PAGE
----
Caregiver Opinion of In-Hospital Screening for Unmet Social Needs by Pediatric ResidentsChild health is strongly influenced by social determinants. Little is known about the opinions of primary caregivers regarding the physicians' role in addressing social needs. Our objective was to examine caregivers' opinions about that role and any associations between those opinions, previous exposure to screening for needs by pediatric residents, and socioeconomic status (SES).
Multiple Behavior Change Intervention to Improve Detection of Unmet Social Needs and Resulting Resource ReferralsIt is critical that pediatric residents learn to effectively screen families for active and addressable social needs (ie, negative social determinants of health). We sought to determine 1) whether a brief intervention teaching residents about IHELP, a social needs screening tool, could improve resident screening, and 2) how accurately IHELP could detect needs in the inpatient setting.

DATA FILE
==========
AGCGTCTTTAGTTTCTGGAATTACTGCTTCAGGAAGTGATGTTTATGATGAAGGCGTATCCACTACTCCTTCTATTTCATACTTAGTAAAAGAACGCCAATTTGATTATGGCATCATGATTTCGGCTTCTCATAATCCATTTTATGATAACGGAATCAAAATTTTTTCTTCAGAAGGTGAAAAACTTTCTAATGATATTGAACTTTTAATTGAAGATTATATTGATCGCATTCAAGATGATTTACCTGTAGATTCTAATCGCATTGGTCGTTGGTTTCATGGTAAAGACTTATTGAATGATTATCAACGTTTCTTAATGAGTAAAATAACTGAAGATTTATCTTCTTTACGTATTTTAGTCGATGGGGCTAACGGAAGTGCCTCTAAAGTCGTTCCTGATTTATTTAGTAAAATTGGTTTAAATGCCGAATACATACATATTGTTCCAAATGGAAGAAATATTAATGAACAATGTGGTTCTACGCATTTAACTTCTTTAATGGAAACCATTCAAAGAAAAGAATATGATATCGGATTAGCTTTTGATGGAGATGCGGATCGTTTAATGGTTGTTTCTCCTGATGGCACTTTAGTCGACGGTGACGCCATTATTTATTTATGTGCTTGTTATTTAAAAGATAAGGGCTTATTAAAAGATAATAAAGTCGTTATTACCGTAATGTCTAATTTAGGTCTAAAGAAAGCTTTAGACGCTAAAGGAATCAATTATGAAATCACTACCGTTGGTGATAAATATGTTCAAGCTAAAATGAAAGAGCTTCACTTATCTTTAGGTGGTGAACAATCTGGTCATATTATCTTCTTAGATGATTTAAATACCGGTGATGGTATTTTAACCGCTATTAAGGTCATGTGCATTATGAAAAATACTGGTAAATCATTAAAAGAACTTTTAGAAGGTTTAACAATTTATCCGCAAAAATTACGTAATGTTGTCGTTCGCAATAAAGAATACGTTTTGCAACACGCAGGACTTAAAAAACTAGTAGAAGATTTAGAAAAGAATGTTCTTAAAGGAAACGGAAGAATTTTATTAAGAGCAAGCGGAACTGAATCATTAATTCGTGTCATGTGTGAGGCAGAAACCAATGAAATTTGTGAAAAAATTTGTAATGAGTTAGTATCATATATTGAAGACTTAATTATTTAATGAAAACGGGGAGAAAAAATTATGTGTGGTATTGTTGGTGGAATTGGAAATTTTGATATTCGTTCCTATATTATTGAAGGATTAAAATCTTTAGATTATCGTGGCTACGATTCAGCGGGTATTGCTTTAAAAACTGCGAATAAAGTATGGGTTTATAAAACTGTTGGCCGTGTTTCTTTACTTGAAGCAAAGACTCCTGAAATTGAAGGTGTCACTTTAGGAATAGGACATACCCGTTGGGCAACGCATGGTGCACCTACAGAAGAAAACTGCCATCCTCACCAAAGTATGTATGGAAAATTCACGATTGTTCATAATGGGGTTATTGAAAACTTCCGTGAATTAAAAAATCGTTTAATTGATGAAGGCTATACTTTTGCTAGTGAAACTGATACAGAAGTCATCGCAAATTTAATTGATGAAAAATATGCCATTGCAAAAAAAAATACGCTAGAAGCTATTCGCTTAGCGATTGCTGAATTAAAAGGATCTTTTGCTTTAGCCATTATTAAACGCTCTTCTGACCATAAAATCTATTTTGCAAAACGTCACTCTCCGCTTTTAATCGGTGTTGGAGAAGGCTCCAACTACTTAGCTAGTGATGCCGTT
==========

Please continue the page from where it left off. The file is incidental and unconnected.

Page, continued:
The United States 2012 General Election: Making Children's Health and Well-Being a Priority for the CandidatesIn the first half of the 20th century, perhaps the most vulnerable group in the United States was elderly constituents. More than one-third were living in poverty, and fewer than one-half had health insurance.1,2 Democratic and Republican presidents, including Theodore Roosevelt, Franklin Roosevelt, and Lyndon Johnson, convinced Americans that there was a moral imperative for our country to care for its elderly.3–5 Through Social Security (enacted in 1935) and Medicare (enacted in 1965), a transformational shift in the well-being of seniors occurred.
Well-Child Care Practice Redesign for Low-Income Children: The Perspectives of Health Plans, Medical Groups, and State AgenciesThe aim of this study was to examine the views of key stakeholders in health care payer organizations on the use of practice redesign strategies to improve the delivery of well-child care (WCC) to low-income children aged 0 to 3 years.